As Number of Hep C Cases Increase, Treatment Options Expand

Line of hepatitis C patients wait to hear about new treatment optionsHealth care officials estimate that hepatitis C affects an estimated 4 million people in the United States alone, and to make matters worse, most people don’t even realize it. Hepatitis C is an infectious disease which can hide within a patient’s body for up to three decades without showing any symptoms. During this time, the disease can wreak havoc on the patient’s liver, scarring it so severely that it can fail. In fact, hepatitis C is the leading cause of liver transplants in the United States.

In addition to liver scarring (cirrhosis), hepatitis C has caused a recent increase in the number of liver cancer cases. Heath care officials from the U.S. Centers for Disease Control and Prevention (CDC) have noted that liver cancer is currently the fastest-growing cause of cancer-related mortality, which has become even more notable in a time where most cancer mortality rates are declining.

CDC Says Baby Boomers Should be Tested for Hep C

Only last fall, the CDC made an unprecedented announcement concerning the risk of hepatitis C for members of the baby boomer generation. In their official statement to the country, CDC officials stated that everyone who had been born between 1945 and 1965 (nearly 80 million people) should get tested for hepatitis C. They estimated that two out of every three Americans living with this infectious disease had been born during this time period.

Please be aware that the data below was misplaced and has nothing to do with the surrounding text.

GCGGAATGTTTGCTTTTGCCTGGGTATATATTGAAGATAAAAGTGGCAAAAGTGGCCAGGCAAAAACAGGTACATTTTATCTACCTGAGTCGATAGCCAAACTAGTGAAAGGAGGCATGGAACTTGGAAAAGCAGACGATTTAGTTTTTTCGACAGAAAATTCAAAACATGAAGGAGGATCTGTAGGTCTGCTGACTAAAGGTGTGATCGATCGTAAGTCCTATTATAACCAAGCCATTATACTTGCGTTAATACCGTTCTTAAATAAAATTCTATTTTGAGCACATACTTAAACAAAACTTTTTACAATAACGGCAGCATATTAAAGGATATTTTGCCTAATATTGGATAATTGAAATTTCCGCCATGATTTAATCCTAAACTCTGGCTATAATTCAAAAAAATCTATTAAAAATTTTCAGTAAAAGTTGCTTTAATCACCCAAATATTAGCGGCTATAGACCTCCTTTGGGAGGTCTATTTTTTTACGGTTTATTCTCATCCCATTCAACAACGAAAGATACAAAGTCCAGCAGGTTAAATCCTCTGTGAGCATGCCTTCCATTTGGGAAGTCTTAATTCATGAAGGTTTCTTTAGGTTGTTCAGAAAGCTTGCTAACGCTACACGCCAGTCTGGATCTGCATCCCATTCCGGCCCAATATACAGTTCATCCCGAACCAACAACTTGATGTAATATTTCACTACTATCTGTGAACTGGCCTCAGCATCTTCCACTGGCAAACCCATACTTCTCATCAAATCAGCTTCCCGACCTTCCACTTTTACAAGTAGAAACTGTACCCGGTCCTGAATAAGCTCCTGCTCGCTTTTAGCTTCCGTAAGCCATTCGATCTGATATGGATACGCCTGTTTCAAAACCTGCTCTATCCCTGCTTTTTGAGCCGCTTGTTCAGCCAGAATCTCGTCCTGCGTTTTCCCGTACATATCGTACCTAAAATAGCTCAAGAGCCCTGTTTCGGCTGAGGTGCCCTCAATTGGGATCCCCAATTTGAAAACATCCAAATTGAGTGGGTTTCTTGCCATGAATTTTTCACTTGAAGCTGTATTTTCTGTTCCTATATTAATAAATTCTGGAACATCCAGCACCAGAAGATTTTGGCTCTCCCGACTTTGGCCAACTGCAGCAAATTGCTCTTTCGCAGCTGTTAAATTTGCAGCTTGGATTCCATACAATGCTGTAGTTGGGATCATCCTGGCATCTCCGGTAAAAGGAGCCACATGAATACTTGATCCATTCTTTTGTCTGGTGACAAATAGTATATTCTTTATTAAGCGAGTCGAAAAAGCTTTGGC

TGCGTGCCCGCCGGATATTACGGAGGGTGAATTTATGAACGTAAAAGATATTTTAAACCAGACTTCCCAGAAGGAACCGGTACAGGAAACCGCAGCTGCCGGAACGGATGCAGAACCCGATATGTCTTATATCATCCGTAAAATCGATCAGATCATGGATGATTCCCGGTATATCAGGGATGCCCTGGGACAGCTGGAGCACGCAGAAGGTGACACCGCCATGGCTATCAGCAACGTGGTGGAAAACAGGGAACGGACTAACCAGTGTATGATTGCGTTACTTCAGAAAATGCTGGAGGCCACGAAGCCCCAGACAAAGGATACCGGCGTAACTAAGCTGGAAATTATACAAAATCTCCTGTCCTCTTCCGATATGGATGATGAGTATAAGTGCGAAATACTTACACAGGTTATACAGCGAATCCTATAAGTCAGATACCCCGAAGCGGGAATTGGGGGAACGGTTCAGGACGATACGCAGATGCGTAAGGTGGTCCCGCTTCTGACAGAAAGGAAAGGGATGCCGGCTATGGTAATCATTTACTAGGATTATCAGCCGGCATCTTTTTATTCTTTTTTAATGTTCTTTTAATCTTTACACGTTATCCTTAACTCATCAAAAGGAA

Nancy Turner, a 58 year old mental health nurse from Massachusetts, is one of those people. Three years ago, she scheduled an appointment with her doctor to have some suspicious symptoms checked out, but she was unprepared for the diagnosis of hepatitis C. She recalls feeling some flu-like symptoms and abnormal fatigue, but at the time she figured it was just side effects of working long hours at her job. Following some tests, doctors found a high level of hepatitis C in Turner’s blood.

As with many who receive this diagnosis, the initial reaction can be that of complete shock and devastation. For Turner, it was no different when her doctor gave her the unfortunate news of testing positive for hepatitis C. She remembers that one of her first thoughts following the news was trying to think how she could have possibly come into contact with contaminated blood.

Contracting Hepatitis C

The fact is that many baby boomers came into contact with HCV through experimentation with certain illicit drugs, either by injecting or snorting them. Both of these methods can provide the virus with direct admission into the patient’s bloodstream, which is the only way that you can get hepatitis C. The virus cannot be spread via kissing, coughing, or sharing drinks.

On the other hand, a sizeable number of baby boomers could have contracted hepatitis C if they had a blood transfusion before 1992. Before then, there hadn’t been strict background checks of donated blood, and several outbreaks can be traced to this. This is actually how many infections are discovered in the present day, as they run full scans for all blood that is donated.

Nancy’s Battle with Hepatitis C